There is no doubt that the coronavirus has taken a toll on business.
National real estate firms Newmark Knight Frank and JLL recently released their second quarter market reports for office and industrial real estate. The reports tell two stories -- the toll on the office market and the increasing opportunities in industrial.
----- OFFICE MARKET HIT BY COVID SLOWDOWN
Workplace shutdowns have taken a toll on the Inland Empire office market as noted by Newmark Knight Frank (NKF) in its second quarter of 2020 Office Market report.
San Bernardino County is allowing office-based businesses to resume pending approval of workplace reopening plans. Public health officials and business leaders are still recommending that employees work from home whenever possible, which has dampened plans for new or expanded offices.
NKF further states that the recovery for the office market depends on public sentiment, whether employers and employees feel comfortable returning to traditional office workplaces and if new cases of coronavirus increase, which would lead to more economic uncertainty.
A decrease in coronavirus patients is also necessary for the region’s healthcare providers to recover, as emergency treatment of COVID-19 patients displaces traditional client care, the industry’s main source of revenue.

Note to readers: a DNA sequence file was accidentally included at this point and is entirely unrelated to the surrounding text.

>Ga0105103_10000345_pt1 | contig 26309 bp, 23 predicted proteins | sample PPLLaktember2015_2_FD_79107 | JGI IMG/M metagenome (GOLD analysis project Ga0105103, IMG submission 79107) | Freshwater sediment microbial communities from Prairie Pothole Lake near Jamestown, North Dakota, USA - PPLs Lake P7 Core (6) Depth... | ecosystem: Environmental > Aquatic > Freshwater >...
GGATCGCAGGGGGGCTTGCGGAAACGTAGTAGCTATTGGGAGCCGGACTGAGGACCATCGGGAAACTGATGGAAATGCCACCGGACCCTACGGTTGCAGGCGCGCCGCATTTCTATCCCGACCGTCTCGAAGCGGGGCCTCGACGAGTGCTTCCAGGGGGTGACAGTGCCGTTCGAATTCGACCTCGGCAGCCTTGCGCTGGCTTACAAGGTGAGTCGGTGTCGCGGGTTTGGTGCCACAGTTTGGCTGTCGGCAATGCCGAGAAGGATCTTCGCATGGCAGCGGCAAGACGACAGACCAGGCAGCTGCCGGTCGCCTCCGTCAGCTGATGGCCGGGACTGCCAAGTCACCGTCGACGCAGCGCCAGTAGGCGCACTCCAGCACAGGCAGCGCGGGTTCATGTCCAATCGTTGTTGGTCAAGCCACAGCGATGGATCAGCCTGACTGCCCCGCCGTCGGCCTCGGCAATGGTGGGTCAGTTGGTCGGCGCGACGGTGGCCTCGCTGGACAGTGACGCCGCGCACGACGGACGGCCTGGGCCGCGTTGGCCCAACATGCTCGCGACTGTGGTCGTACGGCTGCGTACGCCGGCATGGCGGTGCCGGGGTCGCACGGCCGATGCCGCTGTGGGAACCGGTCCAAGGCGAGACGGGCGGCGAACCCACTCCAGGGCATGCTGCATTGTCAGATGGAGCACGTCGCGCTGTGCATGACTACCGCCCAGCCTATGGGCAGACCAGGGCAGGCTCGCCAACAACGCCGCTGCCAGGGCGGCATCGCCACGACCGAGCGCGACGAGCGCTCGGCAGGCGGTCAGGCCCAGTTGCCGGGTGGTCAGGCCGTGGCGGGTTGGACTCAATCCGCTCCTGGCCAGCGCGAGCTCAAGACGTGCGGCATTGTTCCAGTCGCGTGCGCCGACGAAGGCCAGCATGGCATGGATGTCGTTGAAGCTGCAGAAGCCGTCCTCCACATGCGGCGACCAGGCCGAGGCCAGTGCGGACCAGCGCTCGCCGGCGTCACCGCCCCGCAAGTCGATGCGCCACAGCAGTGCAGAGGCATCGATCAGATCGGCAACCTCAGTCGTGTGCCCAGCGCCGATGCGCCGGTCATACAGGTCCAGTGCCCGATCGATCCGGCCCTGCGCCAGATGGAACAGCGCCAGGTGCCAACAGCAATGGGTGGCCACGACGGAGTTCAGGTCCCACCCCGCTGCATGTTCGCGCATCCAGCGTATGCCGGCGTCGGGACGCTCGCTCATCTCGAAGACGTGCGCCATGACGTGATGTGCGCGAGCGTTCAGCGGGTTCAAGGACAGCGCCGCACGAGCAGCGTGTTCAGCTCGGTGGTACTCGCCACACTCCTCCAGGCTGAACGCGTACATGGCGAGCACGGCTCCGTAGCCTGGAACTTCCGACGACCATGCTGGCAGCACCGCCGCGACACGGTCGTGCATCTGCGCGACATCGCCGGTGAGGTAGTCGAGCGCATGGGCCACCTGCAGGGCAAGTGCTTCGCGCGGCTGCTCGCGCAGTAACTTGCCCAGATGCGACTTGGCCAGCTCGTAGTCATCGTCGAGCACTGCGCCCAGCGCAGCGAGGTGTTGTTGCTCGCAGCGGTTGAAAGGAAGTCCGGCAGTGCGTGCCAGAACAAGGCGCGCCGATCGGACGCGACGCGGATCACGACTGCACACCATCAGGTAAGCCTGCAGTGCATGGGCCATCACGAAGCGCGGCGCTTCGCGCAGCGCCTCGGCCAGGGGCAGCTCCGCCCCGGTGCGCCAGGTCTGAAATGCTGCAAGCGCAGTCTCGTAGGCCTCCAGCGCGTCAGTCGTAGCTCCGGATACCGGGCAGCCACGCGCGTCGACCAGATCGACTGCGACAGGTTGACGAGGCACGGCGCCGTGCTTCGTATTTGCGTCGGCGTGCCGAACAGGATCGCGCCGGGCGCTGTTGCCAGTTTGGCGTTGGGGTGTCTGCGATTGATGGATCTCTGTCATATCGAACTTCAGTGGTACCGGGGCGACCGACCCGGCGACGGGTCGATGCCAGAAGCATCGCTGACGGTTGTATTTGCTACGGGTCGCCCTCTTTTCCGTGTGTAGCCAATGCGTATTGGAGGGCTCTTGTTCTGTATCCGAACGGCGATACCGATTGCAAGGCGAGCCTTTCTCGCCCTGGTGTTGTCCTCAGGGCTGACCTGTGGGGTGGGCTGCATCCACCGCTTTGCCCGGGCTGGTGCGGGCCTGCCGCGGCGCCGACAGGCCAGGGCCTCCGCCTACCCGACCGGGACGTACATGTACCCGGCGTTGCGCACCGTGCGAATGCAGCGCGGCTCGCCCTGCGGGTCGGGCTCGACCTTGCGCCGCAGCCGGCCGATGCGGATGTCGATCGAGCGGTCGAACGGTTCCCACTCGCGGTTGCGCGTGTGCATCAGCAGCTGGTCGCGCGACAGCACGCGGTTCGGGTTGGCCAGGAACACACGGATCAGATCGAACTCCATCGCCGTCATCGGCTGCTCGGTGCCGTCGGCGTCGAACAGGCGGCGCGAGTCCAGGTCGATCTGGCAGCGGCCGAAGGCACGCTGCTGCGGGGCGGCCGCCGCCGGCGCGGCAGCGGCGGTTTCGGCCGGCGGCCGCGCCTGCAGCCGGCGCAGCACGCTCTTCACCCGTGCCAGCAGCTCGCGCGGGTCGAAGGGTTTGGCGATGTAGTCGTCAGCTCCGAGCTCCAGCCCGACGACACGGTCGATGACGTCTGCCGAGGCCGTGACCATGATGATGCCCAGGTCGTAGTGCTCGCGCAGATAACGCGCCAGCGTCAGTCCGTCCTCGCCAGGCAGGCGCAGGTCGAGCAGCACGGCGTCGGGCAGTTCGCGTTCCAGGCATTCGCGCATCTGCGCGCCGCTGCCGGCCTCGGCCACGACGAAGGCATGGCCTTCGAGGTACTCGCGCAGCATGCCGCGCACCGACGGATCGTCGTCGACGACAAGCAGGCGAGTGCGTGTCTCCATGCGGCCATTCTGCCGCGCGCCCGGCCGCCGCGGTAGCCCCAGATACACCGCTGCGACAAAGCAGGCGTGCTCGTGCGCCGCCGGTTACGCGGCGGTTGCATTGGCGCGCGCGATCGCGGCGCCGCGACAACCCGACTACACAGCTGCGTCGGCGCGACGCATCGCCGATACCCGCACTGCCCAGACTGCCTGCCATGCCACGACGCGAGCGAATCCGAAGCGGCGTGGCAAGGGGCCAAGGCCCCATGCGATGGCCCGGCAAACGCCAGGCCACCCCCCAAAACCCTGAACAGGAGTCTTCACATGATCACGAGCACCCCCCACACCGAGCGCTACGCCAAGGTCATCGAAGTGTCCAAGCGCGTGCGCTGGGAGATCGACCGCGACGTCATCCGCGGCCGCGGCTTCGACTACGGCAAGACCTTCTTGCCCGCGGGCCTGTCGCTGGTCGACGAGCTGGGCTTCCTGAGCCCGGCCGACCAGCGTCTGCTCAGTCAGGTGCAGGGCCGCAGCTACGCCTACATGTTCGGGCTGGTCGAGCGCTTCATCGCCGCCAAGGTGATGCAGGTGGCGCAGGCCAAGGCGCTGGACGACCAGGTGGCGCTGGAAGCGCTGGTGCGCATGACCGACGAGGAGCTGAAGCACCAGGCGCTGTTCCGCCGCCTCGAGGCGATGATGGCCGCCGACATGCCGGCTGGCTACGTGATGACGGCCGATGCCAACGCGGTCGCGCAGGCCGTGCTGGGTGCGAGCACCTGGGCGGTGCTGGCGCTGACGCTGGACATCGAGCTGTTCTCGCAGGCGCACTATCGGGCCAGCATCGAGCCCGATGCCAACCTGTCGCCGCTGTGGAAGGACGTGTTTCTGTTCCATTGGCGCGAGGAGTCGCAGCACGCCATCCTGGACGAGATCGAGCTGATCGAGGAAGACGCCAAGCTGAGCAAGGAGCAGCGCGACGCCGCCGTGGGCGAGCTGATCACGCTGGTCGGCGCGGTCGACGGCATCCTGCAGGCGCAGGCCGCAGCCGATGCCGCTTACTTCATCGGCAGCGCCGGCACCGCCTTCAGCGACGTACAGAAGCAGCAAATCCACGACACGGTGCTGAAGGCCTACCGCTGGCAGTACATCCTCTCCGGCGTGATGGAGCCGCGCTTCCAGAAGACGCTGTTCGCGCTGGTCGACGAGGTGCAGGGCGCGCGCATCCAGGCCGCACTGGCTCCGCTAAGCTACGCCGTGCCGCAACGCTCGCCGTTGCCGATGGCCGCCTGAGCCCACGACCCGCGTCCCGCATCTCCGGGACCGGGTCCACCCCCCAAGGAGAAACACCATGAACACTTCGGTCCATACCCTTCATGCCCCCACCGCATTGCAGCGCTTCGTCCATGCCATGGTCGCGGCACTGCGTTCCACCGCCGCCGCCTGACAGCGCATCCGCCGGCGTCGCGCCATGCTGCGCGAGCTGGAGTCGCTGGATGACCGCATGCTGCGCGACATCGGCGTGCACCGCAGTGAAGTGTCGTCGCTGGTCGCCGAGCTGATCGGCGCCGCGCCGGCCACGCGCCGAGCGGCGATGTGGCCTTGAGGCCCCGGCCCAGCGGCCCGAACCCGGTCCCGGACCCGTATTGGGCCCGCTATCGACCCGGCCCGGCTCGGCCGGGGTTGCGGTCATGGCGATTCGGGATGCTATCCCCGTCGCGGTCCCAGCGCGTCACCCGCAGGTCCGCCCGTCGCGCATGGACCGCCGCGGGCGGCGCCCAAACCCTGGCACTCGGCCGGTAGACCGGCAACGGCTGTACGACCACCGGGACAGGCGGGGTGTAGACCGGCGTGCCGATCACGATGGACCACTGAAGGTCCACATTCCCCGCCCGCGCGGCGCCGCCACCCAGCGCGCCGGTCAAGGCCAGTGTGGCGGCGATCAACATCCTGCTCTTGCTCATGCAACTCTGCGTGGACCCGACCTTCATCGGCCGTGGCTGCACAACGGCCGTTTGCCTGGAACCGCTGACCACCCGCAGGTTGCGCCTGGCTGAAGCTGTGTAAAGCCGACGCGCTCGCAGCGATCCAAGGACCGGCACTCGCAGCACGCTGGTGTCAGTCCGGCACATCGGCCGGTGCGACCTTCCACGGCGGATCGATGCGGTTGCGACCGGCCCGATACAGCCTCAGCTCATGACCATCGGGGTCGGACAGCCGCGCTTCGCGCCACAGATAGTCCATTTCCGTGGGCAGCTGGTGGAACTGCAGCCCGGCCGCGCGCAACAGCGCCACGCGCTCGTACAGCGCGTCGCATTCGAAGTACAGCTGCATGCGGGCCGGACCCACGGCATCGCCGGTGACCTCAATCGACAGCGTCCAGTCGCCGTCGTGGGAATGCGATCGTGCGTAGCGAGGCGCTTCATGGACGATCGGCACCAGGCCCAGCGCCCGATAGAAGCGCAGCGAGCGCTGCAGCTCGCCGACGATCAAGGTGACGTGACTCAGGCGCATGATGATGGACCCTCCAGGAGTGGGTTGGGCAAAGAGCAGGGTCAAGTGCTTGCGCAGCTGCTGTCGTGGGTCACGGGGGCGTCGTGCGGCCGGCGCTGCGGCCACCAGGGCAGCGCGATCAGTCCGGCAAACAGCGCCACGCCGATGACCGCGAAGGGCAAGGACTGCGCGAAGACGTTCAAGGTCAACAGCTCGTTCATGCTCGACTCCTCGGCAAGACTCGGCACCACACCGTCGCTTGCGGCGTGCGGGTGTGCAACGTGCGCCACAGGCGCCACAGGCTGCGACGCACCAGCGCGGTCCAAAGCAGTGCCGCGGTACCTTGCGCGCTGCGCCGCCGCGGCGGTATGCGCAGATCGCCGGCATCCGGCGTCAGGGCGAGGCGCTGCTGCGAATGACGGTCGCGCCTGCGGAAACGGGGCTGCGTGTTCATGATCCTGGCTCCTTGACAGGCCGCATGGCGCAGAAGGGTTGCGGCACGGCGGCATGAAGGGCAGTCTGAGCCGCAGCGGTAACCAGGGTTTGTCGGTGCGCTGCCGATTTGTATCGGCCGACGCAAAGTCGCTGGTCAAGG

As NKF notes, all of the sectors that drive office demand in the region have been impacted by varying degrees: healthcare, education, government agencies, and real estate. The region’s role as a logistics hub does offer some resilience for the industrial sector, which will help support the economy during a period that has officially become a recession.
----- BIG BOX DEMAND KEEPS THE REGION'S INDUSTRIAL MARKET GOING
According to JLL, the Inland Empire posted its 14th consecutive quarter of positive industrial absorption in the second quarter, as other major West Coast markets witnessed negative absorption due to a slowing economy. Absorption is the way commercial real estate investors gauge tenant demand and is measured in square footage.
With physical retail severely disrupted by coronavirus guidelines, there has been a sharp pivot in consumer behavior in favor of shopping online, especially over the past three months. This has left major e-commerce dependent companies searching for class A industrial buildings to manage the increased demand on their supply chains to better meet customer demand.
Construction activity remains elevated across the Inland Empire. Developers appear confident that industrial product will still be very much in demand despite a slowing economy, as e-commerce and online shopping have accelerated and are heavily dependent on having product in warehouses in close proximity to the millions of consumers throughout Southern California.
Looking forward, a significant test of big box demand in the Inland Empire is ahead, as more than four million square feet of product is expected to deliver in the third quarter. Assuming this product leases rapidly, JLL expects to see developers ramp up their activity in short order.